We’re going to get to quasi-conformal maps soon, but first, we’re going to want to build some new objects on our Riemann surfaces.  Differential forms are a fairly standard thing, and asserting that they’re holomorphic isn’t exactly a revolution.  On Riemann surfaces, of course, there’s holomorphic 1-forms only, by dimension reasons.  So now, we’ll talk about quadratic forms, and a few of the things we can do with them.

So we start with a definition, as we so often do:

Definition: A quadratic differential $q$ is a section of $T^*X\otimes T^*X$, the tensor square of the holomorphic cotangent bundle.  It can be written locally as $q=f(z)dz^2$ where $f(z)$ is holomorphic.

These, in some sense, generalize holomorphic differentials (also called abelian, due to Abel’s study of their integrals) because the square of holomorphic differentials are quadratic differentials (in fact, this route leads us to the Veronese map, but that’s a topic for another day).

So, a quick calculation using Riemann-Roch tells us that the space of quadratic differentials is $3g-3$ dimensional on a compact Riemann surface.  This is not a coincidence! Some other time, we’ll connect the quadratic differentials more directly to deformation theory and show that this space is naturally dual to the tangent space to moduli.  For now, though, let’s see what we can get more immediately.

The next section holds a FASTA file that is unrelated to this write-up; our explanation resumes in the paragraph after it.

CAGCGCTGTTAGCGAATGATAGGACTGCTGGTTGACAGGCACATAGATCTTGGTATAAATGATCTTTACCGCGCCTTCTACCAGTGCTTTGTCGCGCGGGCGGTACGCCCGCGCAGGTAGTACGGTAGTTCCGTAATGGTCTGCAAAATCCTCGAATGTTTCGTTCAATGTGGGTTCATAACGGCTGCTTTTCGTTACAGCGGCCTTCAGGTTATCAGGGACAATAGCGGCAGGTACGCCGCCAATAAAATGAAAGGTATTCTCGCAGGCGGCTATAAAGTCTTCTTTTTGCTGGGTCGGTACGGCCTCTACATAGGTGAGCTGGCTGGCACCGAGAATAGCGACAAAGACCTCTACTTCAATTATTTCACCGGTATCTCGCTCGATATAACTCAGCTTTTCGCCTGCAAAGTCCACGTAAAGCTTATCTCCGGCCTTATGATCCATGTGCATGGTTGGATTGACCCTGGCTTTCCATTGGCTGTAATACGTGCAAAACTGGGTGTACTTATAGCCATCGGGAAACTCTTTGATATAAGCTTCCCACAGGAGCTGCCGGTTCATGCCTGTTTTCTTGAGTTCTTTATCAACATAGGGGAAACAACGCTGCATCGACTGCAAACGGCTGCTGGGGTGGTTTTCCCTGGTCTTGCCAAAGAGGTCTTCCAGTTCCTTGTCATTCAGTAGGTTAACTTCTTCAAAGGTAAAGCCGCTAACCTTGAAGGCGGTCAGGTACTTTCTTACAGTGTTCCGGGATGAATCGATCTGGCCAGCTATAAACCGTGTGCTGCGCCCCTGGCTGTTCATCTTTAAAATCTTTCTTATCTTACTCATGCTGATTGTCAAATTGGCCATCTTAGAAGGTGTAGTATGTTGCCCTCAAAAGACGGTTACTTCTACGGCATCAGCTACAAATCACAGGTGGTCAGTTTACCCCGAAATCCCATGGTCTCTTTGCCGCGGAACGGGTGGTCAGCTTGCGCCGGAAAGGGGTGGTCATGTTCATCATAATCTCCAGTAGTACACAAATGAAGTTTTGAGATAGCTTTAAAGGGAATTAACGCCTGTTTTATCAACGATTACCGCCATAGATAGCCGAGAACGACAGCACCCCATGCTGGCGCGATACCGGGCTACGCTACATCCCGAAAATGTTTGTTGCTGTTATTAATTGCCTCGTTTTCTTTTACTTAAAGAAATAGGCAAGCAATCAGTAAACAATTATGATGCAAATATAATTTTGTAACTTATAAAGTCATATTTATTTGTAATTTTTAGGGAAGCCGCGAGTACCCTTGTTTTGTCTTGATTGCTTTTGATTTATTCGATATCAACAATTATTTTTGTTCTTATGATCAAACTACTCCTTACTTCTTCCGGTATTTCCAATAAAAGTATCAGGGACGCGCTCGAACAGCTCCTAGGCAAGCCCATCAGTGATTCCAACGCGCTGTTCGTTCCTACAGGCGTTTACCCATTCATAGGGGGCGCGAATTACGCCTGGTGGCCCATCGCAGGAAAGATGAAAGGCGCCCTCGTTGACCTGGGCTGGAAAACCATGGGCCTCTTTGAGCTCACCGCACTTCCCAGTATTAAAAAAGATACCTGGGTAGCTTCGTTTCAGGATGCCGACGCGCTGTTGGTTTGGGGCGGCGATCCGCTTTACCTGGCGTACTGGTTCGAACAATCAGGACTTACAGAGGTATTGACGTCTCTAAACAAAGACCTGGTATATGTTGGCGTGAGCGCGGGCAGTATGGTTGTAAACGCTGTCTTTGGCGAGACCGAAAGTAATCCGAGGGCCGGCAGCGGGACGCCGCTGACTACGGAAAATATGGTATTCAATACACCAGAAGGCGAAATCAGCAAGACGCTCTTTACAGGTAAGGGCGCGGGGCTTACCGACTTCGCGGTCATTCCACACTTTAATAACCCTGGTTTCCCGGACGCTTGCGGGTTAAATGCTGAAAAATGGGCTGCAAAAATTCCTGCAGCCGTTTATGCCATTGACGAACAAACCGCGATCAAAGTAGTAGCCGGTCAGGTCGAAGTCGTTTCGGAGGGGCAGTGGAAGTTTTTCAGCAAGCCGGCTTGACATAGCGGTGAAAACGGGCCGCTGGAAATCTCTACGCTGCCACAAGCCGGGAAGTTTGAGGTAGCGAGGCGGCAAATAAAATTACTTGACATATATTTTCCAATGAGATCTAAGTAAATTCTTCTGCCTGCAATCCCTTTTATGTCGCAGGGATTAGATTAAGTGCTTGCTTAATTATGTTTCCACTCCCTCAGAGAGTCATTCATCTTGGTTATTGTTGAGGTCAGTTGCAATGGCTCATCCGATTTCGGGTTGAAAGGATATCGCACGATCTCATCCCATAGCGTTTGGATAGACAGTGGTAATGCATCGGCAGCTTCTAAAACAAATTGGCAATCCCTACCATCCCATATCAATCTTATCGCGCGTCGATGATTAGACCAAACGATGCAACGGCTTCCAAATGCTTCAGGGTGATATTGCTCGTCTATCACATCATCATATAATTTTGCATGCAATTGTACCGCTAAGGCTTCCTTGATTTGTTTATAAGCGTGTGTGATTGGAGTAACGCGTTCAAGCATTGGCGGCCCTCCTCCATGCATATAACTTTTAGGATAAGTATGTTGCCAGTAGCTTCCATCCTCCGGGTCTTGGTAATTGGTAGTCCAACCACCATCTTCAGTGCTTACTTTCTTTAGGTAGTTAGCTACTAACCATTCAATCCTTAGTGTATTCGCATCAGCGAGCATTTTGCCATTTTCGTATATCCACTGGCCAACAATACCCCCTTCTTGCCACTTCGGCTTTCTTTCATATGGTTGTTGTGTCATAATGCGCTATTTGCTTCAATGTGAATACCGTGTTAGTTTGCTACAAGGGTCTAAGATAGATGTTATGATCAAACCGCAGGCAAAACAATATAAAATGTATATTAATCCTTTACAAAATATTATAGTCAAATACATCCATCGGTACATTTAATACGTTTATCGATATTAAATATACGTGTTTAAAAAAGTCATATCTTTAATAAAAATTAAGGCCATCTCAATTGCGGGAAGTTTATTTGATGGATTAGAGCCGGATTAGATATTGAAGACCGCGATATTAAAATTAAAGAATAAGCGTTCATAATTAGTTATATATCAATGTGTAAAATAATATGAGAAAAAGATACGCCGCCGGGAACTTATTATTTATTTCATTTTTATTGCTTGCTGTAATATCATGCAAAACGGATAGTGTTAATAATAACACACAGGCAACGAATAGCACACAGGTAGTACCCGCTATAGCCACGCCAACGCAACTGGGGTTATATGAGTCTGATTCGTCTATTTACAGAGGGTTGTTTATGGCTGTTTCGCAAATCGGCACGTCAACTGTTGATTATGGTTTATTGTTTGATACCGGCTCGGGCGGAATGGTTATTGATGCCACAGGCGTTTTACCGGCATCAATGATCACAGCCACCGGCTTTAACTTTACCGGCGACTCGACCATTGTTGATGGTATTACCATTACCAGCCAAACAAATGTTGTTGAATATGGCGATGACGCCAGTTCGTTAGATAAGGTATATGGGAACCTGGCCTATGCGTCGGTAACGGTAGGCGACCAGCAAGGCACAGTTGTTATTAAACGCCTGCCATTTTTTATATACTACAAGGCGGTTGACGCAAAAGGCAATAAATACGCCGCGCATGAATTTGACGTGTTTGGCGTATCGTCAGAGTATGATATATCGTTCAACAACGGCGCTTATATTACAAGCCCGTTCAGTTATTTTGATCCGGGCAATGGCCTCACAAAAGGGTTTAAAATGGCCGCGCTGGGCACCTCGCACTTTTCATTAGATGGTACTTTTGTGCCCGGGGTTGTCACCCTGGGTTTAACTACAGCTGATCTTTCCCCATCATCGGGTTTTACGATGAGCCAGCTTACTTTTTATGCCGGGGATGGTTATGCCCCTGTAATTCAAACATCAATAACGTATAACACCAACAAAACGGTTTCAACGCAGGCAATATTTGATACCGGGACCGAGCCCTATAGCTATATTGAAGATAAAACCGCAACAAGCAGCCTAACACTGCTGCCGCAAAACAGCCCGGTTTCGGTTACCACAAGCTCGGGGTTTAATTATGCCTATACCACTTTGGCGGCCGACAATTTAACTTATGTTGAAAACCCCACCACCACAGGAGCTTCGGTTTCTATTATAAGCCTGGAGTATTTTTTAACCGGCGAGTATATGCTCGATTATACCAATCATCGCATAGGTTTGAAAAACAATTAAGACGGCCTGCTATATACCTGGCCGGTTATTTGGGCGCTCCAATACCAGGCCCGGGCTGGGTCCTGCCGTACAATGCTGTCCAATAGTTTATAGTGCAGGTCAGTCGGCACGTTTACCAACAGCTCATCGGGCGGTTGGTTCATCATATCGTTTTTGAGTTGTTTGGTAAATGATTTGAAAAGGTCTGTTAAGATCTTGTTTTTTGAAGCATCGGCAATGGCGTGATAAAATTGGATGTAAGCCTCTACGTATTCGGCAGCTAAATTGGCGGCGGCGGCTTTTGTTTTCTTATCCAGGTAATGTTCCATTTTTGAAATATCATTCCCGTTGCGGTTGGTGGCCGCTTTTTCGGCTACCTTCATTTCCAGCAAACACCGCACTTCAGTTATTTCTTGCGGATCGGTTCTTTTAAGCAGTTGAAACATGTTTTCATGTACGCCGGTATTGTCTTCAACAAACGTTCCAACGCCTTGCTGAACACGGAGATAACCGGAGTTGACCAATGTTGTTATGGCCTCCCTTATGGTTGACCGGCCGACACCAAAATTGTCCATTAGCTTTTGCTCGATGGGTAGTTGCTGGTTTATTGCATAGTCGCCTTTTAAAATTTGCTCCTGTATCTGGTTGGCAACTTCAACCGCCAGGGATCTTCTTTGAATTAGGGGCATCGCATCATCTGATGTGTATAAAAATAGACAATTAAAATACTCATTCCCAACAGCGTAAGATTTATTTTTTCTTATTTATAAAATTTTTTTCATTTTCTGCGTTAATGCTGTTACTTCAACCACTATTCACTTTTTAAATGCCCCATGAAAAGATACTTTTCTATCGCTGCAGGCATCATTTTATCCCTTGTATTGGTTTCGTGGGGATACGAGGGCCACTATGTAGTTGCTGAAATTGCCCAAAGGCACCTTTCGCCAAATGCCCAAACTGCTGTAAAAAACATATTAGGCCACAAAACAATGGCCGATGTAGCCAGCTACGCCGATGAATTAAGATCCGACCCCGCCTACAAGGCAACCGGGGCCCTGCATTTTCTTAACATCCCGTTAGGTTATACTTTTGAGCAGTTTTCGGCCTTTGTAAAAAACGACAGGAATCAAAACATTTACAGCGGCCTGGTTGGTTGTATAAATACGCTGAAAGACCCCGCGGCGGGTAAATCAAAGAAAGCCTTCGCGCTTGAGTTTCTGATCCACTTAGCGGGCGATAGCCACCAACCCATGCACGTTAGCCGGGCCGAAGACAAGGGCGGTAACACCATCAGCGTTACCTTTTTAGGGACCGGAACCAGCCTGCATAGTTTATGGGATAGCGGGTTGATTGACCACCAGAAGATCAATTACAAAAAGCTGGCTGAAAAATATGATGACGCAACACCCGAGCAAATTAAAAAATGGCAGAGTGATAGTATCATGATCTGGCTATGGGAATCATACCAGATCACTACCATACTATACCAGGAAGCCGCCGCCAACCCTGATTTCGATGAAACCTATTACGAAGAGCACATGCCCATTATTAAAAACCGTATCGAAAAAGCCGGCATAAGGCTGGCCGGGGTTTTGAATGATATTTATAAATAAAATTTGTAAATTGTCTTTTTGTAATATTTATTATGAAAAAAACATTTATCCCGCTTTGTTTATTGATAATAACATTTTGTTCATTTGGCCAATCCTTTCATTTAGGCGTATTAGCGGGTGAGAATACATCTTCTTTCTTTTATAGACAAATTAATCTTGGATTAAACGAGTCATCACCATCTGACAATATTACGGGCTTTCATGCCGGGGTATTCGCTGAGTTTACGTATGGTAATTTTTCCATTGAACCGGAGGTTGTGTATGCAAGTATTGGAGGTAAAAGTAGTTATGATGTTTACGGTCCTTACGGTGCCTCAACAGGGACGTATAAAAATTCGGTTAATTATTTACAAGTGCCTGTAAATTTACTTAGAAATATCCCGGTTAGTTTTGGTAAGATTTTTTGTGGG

I dodged talking about foliations with respect to pseudo-Anosov maps last time.  This time, though, I can talk about them briefly with respect to quadratic differentials.  Let $\Sigma$ be the zero locus of a quadratic differential $q$.  Then, away from $\Sigma$, our quadratic differential is a quadratic function on each tangent space, we get line fields given by the vectors on which $q$ is positive and negative, called respectively horizontal and vertical.

In fact, these lines are horizontal and vertical lines in a distinguished coordinate: let $x$ be a nonzero of $q$, then locally near $x$, we have that $q$ is nowhere zero, then we can take any coordinate $u$ at $x$ and take a branch of the square root to write $q=g^2du^2$ on some neighborhood containing $x$.  Then, we can build a coordinate, evaluated at a point $y$ near $x$, by $z(y)=\int_x^y g(u)du$

This coordinate is unique, up to translation and multiplication by $-1$, such that $q=dz^2$.  And it’s this coordinate that makes the foliation lines parallel to the real and imaginary axes.

We’ll finish off by noting that the singular metric given by $q$ is of finite area, so we actually get a norm on the space of quadratic differentials (which let’s just establish the notation $\mathscr{Q}(X)$ for, though it’s often denoted by $H^0(X,2K)$) given by $||q||=\mathrm{area}(q)=\int_X |q|$. 1. stillwater says:
• Charles Siegel says: